The Turkish Republic of Northern Cyprus' (TRNC) foreign minister said that the project "Turkish Cypriots Abroad" aims to support and protect Turkish Cypriots worldwide.
In an exclusive interview with Anadolu Agency during his visit to London, Kudret Özersay explained the project was launched by the TRNC Foreign Ministry under the slogan "Homeland is calling you".
"We are making this visit (to London) to share the message and the project with thousands of Cypriot Turks and TRNC nationals living here to strengthen their ties with TRNC and to make their trips to TRNC more frequent, to make their ties closer in every sense and to facilitate the return of our citizens who are planning to," he said.
Özersay said that for the first time the government took the issue of the Turkish Cypriots seriously by implementing the project on a ministry level.
He said the project will help obtain the accurate information about Turkish Cypriots abroad such as number of generations abroad, their professions, their gender, presence in politics.
A large number of Turkish Cypriots are living in Turkey and Australia, he noted.
During Britain's colonial rule and in the bi-communal Republic of Cyprus between 1960 and 1974, Turkish Cypriots were attacked by right-wing Greek Cypriot militia groups aiming to diminish Turkish community's power in the government and unite the island with Greece. Starting from early 1960s, they were forced to live in enclaves scattered through the island and their community leaders were either forced out of government posts amid pressure or withdrew in protest.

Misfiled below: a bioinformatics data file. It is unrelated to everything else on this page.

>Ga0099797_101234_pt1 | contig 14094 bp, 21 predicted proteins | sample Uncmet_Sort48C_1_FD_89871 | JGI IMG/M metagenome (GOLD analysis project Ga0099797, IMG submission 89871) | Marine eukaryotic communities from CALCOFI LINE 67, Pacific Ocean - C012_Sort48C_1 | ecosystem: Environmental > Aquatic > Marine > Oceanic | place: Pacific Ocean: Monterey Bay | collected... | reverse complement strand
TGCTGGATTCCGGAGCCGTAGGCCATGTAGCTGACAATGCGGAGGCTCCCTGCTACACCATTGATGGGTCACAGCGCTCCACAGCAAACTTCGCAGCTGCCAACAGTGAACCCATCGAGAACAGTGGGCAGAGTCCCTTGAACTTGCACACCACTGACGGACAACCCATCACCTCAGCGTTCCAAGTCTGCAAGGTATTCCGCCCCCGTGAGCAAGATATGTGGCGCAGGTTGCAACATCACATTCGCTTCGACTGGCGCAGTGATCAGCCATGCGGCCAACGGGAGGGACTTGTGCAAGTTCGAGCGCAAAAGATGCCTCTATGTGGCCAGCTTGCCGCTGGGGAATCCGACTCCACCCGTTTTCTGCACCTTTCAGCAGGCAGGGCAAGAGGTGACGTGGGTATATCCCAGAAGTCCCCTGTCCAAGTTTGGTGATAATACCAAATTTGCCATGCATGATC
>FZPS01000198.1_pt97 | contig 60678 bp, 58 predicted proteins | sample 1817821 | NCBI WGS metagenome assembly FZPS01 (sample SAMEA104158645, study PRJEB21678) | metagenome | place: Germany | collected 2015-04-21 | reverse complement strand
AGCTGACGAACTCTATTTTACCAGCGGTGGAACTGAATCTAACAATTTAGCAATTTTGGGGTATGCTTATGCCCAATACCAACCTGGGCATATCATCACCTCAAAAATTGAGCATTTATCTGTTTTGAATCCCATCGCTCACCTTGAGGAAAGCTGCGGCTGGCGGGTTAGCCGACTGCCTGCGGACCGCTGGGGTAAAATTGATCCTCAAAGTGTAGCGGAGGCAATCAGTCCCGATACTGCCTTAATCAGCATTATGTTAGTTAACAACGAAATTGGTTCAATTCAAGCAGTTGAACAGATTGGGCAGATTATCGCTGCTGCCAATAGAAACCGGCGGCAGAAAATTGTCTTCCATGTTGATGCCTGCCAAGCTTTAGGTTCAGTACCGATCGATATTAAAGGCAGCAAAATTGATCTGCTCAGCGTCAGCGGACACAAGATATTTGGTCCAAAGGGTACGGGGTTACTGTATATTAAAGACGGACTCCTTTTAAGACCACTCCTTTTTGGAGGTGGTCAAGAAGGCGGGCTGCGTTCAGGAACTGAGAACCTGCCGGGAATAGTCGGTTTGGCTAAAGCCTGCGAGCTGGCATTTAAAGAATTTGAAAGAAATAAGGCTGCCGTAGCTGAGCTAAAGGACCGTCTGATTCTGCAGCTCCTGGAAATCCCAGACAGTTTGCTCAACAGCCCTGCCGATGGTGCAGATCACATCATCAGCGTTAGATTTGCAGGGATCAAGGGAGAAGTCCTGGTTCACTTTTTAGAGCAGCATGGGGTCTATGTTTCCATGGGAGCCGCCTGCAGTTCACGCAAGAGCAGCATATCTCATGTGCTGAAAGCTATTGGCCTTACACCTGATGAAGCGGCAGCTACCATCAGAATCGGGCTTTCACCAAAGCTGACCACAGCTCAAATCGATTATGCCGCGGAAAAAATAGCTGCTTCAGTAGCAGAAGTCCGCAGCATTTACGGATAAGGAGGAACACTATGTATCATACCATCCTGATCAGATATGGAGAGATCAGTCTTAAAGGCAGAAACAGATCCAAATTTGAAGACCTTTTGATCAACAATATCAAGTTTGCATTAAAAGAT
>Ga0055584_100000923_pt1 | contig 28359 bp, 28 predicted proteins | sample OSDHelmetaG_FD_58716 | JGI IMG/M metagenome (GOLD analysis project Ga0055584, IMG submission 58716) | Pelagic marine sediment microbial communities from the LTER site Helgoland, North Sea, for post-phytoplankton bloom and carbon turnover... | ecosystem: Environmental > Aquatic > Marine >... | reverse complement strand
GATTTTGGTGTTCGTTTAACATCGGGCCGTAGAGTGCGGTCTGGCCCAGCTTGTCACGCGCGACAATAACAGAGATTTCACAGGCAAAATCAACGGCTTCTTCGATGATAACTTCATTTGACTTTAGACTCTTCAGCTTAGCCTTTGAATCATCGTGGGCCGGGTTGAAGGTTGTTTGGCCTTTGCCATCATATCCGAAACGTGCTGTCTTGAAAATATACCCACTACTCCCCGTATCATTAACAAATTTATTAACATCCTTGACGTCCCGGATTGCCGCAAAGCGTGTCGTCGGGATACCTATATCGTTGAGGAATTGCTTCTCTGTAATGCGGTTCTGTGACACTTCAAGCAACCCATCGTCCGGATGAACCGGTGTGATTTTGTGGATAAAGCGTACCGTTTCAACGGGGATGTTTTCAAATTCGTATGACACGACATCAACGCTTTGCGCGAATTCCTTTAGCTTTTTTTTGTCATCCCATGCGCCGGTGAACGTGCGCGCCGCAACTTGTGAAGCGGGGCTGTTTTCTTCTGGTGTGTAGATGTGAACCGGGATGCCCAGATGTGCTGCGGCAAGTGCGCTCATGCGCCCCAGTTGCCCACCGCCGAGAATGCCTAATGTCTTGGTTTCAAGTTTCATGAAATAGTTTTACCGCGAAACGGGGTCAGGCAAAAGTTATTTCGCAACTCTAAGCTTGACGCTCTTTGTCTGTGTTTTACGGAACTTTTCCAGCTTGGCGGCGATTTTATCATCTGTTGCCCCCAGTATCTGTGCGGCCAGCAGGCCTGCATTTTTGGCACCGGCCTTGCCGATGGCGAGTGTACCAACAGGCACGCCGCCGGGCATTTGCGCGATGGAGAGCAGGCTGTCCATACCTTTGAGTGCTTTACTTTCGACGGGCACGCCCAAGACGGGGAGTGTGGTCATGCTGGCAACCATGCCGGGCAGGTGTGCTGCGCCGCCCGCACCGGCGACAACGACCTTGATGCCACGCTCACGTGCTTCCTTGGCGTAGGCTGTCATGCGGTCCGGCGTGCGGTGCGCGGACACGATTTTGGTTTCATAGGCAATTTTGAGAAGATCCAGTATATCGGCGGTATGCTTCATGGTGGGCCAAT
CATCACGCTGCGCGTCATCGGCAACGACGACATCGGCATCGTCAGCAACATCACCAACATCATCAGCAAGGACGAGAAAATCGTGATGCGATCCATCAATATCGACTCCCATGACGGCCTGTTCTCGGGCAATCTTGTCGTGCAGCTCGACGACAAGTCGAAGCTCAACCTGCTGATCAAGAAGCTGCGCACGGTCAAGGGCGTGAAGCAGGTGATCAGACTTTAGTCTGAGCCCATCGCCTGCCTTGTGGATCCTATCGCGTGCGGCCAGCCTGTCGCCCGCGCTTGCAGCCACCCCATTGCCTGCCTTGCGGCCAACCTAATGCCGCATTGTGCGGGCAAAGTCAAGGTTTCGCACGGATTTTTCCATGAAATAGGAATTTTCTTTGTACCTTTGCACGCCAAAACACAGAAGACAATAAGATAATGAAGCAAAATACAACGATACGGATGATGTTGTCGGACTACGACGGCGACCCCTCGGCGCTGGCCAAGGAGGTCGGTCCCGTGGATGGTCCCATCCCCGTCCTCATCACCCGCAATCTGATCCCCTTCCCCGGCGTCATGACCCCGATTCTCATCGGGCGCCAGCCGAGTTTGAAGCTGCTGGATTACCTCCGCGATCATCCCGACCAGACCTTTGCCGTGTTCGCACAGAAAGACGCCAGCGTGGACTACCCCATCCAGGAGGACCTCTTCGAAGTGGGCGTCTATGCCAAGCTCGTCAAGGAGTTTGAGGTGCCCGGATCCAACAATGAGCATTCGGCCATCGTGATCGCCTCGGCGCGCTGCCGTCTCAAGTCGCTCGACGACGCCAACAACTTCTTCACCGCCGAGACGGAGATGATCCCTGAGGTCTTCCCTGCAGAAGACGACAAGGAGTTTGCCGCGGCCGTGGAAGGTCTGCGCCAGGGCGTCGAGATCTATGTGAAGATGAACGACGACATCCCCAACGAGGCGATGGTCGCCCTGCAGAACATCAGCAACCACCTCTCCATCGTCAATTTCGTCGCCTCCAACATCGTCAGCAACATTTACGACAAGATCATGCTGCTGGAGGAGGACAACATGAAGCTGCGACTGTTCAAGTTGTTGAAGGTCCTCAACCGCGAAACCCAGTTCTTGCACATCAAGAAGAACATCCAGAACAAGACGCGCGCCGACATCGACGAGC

In that tumultuous period, the tens of thousands of Turkish Cypriots departed for Turkey, Britain and Australia with Greek Cypriot authorities often facilitating this exodus. Many others joined their relatives after 1974 due to difficult economic conditions stemming from decadeslong embargo and political isolation.
The population of Turkish Cypriot diaspora and their descendants is believed have surpassed the population of Turkish Cypriots in the TRNC by a large margin, although their exact figures remains unknown.
Speaking about the Cyprus peace process, Özersay said both the Turkish and Greek side need to discuss new ideas as "talking about the same things again and again without getting any results is tiring."
"Everyone is tired of this unfruitful debate and unfruitful process," he said.
"I think it is time to test the sincerity of the international community […]," he added.
Cyprus has been divided since 1974, when Ankara held a military intervention as a guarantor power to save island's Turkish community from total annihilation after far-right Greek Cypriot coup backed by the military junta government in Greece toppled then-President Archbishop Makarios.
It has seen an on-and-off peace process in recent years, including the latest initiative in Switzerland under the auspices of guarantor countries Turkey, Greece and the U.K. collapsing in 2017.
Turkey blames Greek Cypriot intransigence for the talks' failure, also faulting the European Union for admitting Cyprus as a divided island
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